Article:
Education Policy | Post Primary | Preschool | Primary | Tertiary | Search

 

Digital Literacy Spend In Budget Remains Unaltered

Digital Literacy Spend In Budget Remains Unaltered

The government will continue its commitment to the Computers in Homes digital literacy programme and fund a further 1,500 families in the next year.

Today's announcement means that the programme, the brainchild of the 2020 Communications Trust, will be able to extend digital inclusion to many families with school-aged children who do not have access to a computer and internet in their homes.

"We appreciate this on-going support from Government, which ensures that thousands more school children will get access to the internet and technology that is a vital part of our country's future” said Laurence Millar, Chair of the 2020 Communications Trust.

"Technology is widespread in our lives, so New Zealanders think that everyone everywhere has internet access, but this is far from the truth," reports Millar. "Last year's census showed that 62,000 households with school-aged children do not have access to the internet at home. This equates to one in six kiwi kids who don't get to use the internet at home. Expanding the programme to 5,000 families annually would still cost less than 1% of the Government’s investment in ultra-fast broadband”

"Results from our programme have truly been amazing,” reports Millar. “Research has shown that graduates of the programme are more engaged with their children’s learning, as well as succeeding in employment and continued education. We are grateful for the funding extension, and will continue working with Government to find ways to include many more families in the programme. We urge the Government to keep investing in digital literacy alongside the infrastructure spend, to ensure all New Zealand gets the expected economic and social returns."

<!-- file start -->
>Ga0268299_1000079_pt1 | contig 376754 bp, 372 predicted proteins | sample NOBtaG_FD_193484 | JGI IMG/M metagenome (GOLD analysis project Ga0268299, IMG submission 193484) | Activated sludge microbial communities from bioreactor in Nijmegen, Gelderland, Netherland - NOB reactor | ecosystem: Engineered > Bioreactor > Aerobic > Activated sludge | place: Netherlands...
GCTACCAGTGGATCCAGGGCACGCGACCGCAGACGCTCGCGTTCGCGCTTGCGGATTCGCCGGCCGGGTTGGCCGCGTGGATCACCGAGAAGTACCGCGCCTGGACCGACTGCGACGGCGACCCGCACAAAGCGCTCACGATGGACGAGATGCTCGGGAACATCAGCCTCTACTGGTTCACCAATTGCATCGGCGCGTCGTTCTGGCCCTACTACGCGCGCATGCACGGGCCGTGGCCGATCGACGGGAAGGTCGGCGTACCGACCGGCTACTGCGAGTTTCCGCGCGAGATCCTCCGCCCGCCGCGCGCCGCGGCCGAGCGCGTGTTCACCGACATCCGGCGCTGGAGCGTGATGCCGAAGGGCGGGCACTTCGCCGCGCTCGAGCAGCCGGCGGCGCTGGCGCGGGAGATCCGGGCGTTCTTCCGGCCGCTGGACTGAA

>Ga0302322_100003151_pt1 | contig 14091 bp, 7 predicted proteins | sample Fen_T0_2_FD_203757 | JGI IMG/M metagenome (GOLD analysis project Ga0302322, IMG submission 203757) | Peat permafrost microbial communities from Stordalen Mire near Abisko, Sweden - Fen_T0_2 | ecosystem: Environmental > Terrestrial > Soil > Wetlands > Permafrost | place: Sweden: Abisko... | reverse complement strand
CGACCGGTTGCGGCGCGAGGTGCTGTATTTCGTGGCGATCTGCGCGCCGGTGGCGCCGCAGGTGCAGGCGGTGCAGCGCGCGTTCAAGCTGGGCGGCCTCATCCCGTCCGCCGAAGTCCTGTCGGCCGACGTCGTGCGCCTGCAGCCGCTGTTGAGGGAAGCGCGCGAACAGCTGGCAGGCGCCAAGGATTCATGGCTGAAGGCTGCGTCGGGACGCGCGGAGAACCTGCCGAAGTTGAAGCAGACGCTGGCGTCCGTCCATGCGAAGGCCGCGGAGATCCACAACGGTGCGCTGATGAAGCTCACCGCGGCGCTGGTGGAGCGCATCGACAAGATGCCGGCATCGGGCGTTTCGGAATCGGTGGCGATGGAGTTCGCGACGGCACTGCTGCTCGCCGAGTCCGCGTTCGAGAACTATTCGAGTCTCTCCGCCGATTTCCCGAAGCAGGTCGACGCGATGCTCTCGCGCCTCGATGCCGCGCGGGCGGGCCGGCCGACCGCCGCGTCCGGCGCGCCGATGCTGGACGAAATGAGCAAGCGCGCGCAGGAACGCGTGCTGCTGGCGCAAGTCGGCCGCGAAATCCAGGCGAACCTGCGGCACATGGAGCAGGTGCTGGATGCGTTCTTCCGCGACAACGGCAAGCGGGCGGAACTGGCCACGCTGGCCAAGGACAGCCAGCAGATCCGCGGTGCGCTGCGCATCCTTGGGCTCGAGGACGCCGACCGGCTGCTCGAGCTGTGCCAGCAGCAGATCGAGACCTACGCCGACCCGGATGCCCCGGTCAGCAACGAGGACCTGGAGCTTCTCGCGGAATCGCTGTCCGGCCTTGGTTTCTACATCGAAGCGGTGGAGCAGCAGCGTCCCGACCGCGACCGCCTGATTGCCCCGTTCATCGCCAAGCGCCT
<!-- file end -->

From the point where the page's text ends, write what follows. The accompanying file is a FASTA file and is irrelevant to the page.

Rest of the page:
About Computers in Homes
Parents who participate in the programme receive 20 hours of basic computer training at their children's schools. This includes word processing, emailing and using the Internet for homework as well as for general family information and keeping safe online. When parents complete their training, they receive a refurbished computer to take home and a subsidised internet connection for 12 months. Families have access to free technical support for the first year for help with any technical problems.

The programme aims to empower parents to become actively involved in their children's learning, as well as increasing their own employment and continuing education opportunities.

Computers in Homes is an initiative of the 2020 Communications Trust with support from the Ministry of Education and Department of Internal Affairs.

About 2020 Communications Trust
The 2020 Communications Trust is a charitable trust set up in 1996 to promote digital literacy, initially for Wellington citizens, and in the year 2000 the scope was extended to include all New Zealanders.

Our vision is for all New Zealanders to be able to fully participate in a digital world. In order to achieve this vision, everyone needs the opportunity and the skills to become digitally literate.

ENDS

© Scoop Media

 
 
 
 
 
Culture Headlines | Health Headlines | Education Headlines

 
Review: A Rose By Any Other Name Would Smell As Sweet

The Royal New Zealand Ballet has accepted the challenge of this heart-touching tragedy and largely succeeded. More>>

ALSO:

NZ's First Male IAAF Gold: Tom Walsh's Historic Shot Put Victory

Although feeling very sore but with a great feeling Tom Walsh took his place as number one on the victory dais to receive his much deserved gold medal. More>>

ALSO:

Scoop Review Of Books: Q&A: Hard To Find Books

"Unfortunately we are in crisis and this friendly dinosaur faces extinction… Our only hope is to try and raise funds to buy the building and restore it to its glory, either fully funded or with a viable deposit." More>>

Kid Lit: Lost Mansfield Story Discovered At Wellington Library

Previously undiscovered letters and a story written by a young Katherine Mansfield were recently unearthed in Wellington City Library’s archives by a local author researching a book about the famous writer. More>>

 
 
 
 
 
 

LATEST HEADLINES

  • CULTURE
  • HEALTH
  • EDUCATION
 
 
  • Wellington
  • Christchurch
  • Auckland